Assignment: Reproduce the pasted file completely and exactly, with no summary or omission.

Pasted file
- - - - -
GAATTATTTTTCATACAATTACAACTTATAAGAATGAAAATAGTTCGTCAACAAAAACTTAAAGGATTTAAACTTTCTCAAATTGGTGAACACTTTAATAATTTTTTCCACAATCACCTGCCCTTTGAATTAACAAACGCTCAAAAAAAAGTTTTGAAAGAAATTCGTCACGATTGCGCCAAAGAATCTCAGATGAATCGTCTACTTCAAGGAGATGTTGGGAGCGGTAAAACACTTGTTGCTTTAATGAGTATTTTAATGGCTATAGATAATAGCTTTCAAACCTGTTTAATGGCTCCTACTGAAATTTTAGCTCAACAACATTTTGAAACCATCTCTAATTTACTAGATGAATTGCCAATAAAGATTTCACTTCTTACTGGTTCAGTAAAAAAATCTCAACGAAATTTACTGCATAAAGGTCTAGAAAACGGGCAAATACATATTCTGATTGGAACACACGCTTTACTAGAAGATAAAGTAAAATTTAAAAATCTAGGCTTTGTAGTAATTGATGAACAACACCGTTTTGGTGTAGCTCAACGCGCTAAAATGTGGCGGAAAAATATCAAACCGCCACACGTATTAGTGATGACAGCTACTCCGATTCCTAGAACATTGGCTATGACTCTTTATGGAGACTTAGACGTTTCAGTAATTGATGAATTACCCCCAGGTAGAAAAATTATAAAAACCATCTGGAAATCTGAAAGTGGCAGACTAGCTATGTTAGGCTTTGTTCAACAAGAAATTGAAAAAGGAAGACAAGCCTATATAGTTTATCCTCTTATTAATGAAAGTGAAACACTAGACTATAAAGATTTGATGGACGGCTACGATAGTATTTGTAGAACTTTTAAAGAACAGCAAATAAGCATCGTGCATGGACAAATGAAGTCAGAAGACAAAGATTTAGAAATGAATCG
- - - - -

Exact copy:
GAATTATTTTTCATACAATTACAACTTATAAGAATGAAAATAGTTCGTCAACAAAAACTTAAAGGATTTAAACTTTCTCAAATTGGTGAACACTTTAATAATTTTTTCCACAATCACCTGCCCTTTGAATTAACAAACGCTCAAAAAAAAGTTTTGAAAGAAATTCGTCACGATTGCGCCAAAGAATCTCAGATGAATCGTCTACTTCAAGGAGATGTTGGGAGCGGTAAAACACTTGTTGCTTTAATGAGTATTTTAATGGCTATAGATAATAGCTTTCAAACCTGTTTAATGGCTCCTACTGAAATTTTAGCTCAACAACATTTTGAAACCATCTCTAATTTACTAGATGAATTGCCAATAAAGATTTCACTTCTTACTGGTTCAGTAAAAAAATCTCAACGAAATTTACTGCATAAAGGTCTAGAAAACGGGCAAATACATATTCTGATTGGAACACACGCTTTACTAGAAGATAAAGTAAAATTTAAAAATCTAGGCTTTGTAGTAATTGATGAACAACACCGTTTTGGTGTAGCTCAACGCGCTAAAATGTGGCGGAAAAATATCAAACCGCCACACGTATTAGTGATGACAGCTACTCCGATTCCTAGAACATTGGCTATGACTCTTTATGGAGACTTAGACGTTTCAGTAATTGATGAATTACCCCCAGGTAGAAAAATTATAAAAACCATCTGGAAATCTGAAAGTGGCAGACTAGCTATGTTAGGCTTTGTTCAACAAGAAATTGAAAAAGGAAGACAAGCCTATATAGTTTATCCTCTTATTAATGAAAGTGAAACACTAGACTATAAAGATTTGATGGACGGCTACGATAGTATTTGTAGAACTTTTAAAGAACAGCAAATAAGCATCGTGCATGGACAAATGAAGTCAGAAGACAAAGATTTAGAAATGAATCG